From Philly Beer week…now just in time for ST PATRICK’S DAY Yuengling Beer is bringing back…”Yuengling Seasonal BOCK BEER…it is available in bottles and draft. Find out more to by going to www.yuengling.comor click on the Yuengling logo on the home page of OOT.

TRY it at places like: Paddy’s Well – Phila, Locust Rendezvous -Phila, Applebees – West Chester Pa., The Artful Dodger -Phila, The Red Hill Tavern in Gilbertsville Pa., Rising Sun Inn – Telford Pa., Maxi’s Pizza & Bar Phila., The Cherry Street Tavern-Phila., Daly’s Pub-Phila., La Cantina in Gilbertsville Pa., The Bishop’s Collar – Fairmount/Phila., Finnigans Wake-Phila., St. Stephen’s Green-Phila., Phila Steam Fire Engine-Pottstown Pa., The Plumstead Inn Media Pa.,The Riddle Ale House – Media Pa., and Westy’s Bar -Phila.   ASK FOR IT BY NAME!

(Find out more)  > in the new OOT paper / see it now at: and check out ” YUENGLING  SEASONAL BOCK BEER”  on page  31 Enjoy this special beer on St Patricks’ Day or the next time you go out!

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So the weather is not that cool today but inside area bars that will be participating in the annual BUS LOOPS will be buzzin’ with excitement and plenty of fun things to doRIDE the BLARNEY  BUS ( DELCO)RIDE THE LEPRECHAN LOOP and ERIN EXPRESS IN NE PHIL-.many other areas today will be hosting LOOPS for the celebration of the ST PATTY’S HOLIDAY SEASON. THE OOT CAMERAS WILL BE OUT and when you see them taking some photos – just smile for the camera.

ERIN GO – Y0’…ERIN,   go somewhere and that is on one of the many LOOPS taking place today!


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Well here we are once again for another fun filled St Patrick’s Holiday Season…in the spirit of the season the annual Bus LOOPS are buzzin’ everywhere…here are some of the loops and areas…TO FIND OUT MORE about all the bars that will participating, KEY INTO FACE BOOK/Mike Vagnoni and see the report.


Delco area…> BLARNEY BUS in Ridley March 13th 12 noon to 8pm

Center City/Universtity City area….>The 20th Annual Erin Express March 13th

SouthJersey area….The Paddy Wagon Express  on March 6th and also THE ST PATTYS PUB CRAWL on MARCH 13th


NE Phila area….The Shmarock Shuttle  March 6th

NE Phila area…The Celtic Cruiser – March 6th

NE Phila area….The NE ERIN EXPRESS RIDES AGAIN – March 13th

NE Phila area….The Irish Rover * First Annual March 20th

MORE AREAS- Northern Liberties/ Running Of the Mics/

West Chester area….The West Chester Annual Loop  – Key in on Facebook for more information

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Here is something red hot…..



EASY with your OOT

GO TO  >

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By Rob Nagy


© Olivier Lestoquoit, 2009. All rights reserved

While he is not a household name and is known predominantly as a musician’s musician, Philadelphia based guitarist Jef Lee Johnson has quietly managed to build an impressive track record as a studio musician, producer and solo artist. His guitar prowess and skill has found him working with the likes of Jeff Beck, Roberta Flack, George Duke, Aretha Franklin, Al Jarreau, Mariah Carey and McCoy Tyner as well as a brief stint in the eighties as a member of Paul Schaffer’s “World’s Most Dangerous Band” of The David Letterman Show.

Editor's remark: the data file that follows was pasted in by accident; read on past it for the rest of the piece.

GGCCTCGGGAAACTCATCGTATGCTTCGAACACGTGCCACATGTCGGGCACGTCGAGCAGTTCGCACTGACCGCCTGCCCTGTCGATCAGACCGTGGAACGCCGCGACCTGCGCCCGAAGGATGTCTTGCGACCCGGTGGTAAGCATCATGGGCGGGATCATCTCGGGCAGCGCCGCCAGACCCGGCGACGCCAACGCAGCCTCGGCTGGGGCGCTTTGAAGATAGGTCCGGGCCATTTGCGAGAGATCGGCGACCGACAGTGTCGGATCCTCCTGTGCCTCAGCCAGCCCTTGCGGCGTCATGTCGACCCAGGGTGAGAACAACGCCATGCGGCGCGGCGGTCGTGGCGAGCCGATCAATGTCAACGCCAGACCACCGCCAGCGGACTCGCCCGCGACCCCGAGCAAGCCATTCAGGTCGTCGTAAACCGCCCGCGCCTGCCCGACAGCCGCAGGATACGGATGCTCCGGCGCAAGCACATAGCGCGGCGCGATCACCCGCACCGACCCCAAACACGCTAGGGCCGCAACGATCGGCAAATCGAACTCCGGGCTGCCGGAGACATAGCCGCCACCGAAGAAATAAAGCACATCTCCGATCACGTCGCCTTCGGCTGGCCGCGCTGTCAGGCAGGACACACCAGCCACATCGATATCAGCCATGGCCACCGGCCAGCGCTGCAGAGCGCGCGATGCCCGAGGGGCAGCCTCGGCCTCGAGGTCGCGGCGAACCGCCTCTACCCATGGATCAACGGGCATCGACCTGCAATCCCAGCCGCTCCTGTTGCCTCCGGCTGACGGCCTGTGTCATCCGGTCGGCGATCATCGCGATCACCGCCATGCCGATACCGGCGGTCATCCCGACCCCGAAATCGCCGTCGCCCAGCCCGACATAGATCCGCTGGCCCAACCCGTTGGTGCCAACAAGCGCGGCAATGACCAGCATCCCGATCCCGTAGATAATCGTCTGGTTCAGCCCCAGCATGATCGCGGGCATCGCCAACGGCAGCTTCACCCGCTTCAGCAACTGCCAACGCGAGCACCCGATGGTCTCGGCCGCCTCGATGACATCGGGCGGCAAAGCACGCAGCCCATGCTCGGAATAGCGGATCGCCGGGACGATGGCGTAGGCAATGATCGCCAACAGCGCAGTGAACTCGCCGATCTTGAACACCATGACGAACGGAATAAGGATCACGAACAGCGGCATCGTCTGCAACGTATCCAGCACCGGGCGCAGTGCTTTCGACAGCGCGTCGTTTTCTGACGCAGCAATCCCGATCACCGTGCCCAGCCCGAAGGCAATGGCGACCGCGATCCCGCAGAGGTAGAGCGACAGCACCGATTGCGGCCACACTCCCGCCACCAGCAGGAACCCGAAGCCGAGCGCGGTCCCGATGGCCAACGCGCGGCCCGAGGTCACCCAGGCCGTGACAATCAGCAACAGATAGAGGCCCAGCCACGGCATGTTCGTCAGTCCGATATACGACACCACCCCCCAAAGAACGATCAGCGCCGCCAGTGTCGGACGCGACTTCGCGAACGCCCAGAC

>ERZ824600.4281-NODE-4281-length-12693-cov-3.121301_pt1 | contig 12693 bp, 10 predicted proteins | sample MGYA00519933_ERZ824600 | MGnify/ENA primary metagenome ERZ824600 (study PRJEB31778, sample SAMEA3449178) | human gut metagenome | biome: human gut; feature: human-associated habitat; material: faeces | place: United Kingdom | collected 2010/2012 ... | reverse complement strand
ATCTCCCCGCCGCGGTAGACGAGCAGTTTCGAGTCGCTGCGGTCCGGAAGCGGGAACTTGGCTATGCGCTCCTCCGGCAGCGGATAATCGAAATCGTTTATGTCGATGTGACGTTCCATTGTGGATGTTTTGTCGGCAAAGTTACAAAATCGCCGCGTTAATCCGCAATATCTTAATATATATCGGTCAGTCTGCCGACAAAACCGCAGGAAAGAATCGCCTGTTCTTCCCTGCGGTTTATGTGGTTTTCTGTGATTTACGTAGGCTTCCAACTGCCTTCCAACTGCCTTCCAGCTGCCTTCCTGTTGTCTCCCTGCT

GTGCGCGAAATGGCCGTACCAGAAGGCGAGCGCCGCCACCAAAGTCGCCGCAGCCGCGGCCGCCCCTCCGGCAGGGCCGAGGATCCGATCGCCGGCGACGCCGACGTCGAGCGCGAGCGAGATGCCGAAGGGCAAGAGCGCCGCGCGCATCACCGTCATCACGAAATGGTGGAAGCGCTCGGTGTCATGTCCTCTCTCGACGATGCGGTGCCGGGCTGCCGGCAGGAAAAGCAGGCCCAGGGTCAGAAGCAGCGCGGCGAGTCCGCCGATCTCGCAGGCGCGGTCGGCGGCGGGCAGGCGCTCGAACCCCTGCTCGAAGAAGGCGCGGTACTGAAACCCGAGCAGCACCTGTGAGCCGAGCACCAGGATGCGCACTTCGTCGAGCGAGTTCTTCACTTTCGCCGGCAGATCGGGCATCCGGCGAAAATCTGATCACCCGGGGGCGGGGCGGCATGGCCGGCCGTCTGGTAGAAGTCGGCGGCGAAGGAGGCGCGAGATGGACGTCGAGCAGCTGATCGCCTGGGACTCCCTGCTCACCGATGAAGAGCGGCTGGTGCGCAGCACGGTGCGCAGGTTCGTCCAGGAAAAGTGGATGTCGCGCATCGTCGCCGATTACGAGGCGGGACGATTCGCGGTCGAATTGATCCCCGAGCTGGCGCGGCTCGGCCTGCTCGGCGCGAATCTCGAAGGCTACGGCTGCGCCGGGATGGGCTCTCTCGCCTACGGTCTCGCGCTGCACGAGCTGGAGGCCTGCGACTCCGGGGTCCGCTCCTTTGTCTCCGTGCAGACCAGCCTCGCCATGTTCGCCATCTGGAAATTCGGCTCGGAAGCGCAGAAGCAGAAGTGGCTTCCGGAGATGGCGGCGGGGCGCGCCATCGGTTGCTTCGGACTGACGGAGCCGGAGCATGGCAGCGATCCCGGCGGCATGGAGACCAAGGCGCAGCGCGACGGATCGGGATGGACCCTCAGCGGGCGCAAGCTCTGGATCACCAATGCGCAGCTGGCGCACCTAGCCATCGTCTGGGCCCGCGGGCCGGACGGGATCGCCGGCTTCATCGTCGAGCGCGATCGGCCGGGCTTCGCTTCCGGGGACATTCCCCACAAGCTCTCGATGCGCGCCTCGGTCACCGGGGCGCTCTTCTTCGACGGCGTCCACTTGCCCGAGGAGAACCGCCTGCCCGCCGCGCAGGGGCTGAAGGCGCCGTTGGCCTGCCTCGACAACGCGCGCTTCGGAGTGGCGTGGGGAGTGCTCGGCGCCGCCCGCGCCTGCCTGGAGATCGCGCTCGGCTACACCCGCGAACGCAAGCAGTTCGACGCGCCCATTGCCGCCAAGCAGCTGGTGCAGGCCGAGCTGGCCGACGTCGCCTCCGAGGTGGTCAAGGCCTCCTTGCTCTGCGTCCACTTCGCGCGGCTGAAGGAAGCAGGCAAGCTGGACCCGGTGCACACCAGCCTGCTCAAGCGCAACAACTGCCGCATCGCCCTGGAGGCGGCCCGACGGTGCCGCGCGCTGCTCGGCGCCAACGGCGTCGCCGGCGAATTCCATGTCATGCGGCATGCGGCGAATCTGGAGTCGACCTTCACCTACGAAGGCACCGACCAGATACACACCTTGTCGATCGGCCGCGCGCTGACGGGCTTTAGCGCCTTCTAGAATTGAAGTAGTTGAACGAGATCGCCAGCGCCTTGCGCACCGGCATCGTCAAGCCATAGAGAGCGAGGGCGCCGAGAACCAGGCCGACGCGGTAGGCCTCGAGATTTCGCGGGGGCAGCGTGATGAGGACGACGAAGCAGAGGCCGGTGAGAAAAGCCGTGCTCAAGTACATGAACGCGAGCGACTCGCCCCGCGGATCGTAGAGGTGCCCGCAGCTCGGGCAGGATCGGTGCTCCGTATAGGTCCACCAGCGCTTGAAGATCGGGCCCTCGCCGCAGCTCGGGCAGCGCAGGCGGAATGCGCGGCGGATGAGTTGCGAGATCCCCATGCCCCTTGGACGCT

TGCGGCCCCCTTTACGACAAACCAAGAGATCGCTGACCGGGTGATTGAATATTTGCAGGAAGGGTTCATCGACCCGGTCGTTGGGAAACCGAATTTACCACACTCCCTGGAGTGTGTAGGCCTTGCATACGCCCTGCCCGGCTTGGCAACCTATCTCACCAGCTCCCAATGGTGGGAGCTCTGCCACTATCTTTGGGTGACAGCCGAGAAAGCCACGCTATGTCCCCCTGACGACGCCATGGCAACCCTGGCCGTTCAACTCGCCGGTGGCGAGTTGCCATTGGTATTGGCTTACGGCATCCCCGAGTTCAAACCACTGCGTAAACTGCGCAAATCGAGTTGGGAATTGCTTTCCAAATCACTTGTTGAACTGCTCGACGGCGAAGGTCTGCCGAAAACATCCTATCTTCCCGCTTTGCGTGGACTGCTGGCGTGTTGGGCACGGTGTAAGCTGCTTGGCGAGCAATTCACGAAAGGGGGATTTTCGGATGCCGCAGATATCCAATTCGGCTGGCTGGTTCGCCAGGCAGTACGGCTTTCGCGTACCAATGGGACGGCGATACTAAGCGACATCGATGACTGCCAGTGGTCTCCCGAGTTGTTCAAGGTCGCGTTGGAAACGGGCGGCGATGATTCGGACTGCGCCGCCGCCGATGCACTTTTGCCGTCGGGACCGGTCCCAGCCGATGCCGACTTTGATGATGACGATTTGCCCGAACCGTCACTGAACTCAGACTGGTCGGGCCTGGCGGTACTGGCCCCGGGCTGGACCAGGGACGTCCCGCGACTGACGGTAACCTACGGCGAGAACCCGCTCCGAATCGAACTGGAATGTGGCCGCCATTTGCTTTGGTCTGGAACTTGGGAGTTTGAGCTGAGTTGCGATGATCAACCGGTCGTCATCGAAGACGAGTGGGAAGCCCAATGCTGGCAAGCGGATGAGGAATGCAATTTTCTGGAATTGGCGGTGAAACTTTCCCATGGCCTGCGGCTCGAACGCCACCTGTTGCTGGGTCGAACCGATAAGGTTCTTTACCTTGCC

The product of a musical family, Johnson’s earliest influences included Herb Albert, Eric Dolphy and the Vanilla Fudge. As a young teenager Johnson discovered jazz-fusion and Chicago blues. His committed pursuit of mastering the guitar initially found him in local garage bands with friends and ultimately graduating to the ranks of accomplished studio musician, routinely doing sessions in New York and touring throughout the U.S. and abroad.

Having produced an impressive catalog of independent albums dating back to 1996, when he made his debut “Blue”, Johnson most recently released his eleventh album entitled “Longing Belonging Ongoing”, a two-disc collection of thirty tracks featuring a wide array of songs showcasing Johnson’s vocal abilities with a few instrumental tunes thrown in for good measure. Released under the moniker “aka rainbow crow”, Johnson covers a cross section of musical influences and styles that range from Jimi Hendrix to the Grateful Dead. He has again maintained his individuality and artistry, offering flawless guitar complimented by a vocal style that is engaging, deep and passionate. It is equally impressive to note that Johnson played all the instruments and did all the vocal tracks himself in the confines of his home studio. “It is my second double CD”, says Johnson. “Both were done out of spite to show people I can do a bunch of junk by myself. I don’t think people believe it. They say, ‘Well who’s the engineer? Who’s playing bass?’ They are not getting it. It’s me messing around in the house. Half of the tunes were just sitting around. Half of the tunes were kind of old – stuff that just fell out of my head.” Standout songs include the sultry “Gods Gone By”, the Hendrix style of “Silicone or Saline” and “The Moon Keeps Telling Me Things”, the funk laden “What’s In A Name”, the jazz-fusion of “Imposter” and the groovy pop sound of “The Gift”.